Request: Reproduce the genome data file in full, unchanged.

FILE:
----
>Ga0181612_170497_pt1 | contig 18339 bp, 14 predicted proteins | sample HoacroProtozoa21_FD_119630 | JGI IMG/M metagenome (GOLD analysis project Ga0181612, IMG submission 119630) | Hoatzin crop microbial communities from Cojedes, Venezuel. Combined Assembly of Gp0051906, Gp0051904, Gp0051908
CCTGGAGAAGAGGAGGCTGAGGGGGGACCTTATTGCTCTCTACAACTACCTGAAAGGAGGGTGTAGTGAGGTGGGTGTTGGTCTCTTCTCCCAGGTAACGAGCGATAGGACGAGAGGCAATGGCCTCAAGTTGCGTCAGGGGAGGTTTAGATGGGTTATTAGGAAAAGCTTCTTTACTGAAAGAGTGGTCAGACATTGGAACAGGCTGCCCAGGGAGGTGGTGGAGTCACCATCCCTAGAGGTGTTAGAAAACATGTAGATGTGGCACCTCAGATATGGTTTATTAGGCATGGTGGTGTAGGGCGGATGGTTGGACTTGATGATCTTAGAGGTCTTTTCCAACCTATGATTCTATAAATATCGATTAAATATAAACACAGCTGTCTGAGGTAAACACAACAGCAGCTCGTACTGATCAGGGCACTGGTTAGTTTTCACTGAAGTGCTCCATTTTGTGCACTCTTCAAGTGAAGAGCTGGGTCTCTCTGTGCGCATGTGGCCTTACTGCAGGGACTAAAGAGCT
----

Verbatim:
>Ga0181612_170497_pt1 | contig 18339 bp, 14 predicted proteins | sample HoacroProtozoa21_FD_119630 | JGI IMG/M metagenome (GOLD analysis project Ga0181612, IMG submission 119630) | Hoatzin crop microbial communities from Cojedes, Venezuel. Combined Assembly of Gp0051906, Gp0051904, Gp0051908
CCTGGAGAAGAGGAGGCTGAGGGGGGACCTTATTGCTCTCTACAACTACCTGAAAGGAGGGTGTAGTGAGGTGGGTGTTGGTCTCTTCTCCCAGGTAACGAGCGATAGGACGAGAGGCAATGGCCTCAAGTTGCGTCAGGGGAGGTTTAGATGGGTTATTAGGAAAAGCTTCTTTACTGAAAGAGTGGTCAGACATTGGAACAGGCTGCCCAGGGAGGTGGTGGAGTCACCATCCCTAGAGGTGTTAGAAAACATGTAGATGTGGCACCTCAGATATGGTTTATTAGGCATGGTGGTGTAGGGCGGATGGTTGGACTTGATGATCTTAGAGGTCTTTTCCAACCTATGATTCTATAAATATCGATTAAATATAAACACAGCTGTCTGAGGTAAACACAACAGCAGCTCGTACTGATCAGGGCACTGGTTAGTTTTCACTGAAGTGCTCCATTTTGTGCACTCTTCAAGTGAAGAGCTGGGTCTCTCTGTGCGCATGTGGCCTTACTGCAGGGACTAAAGAGCT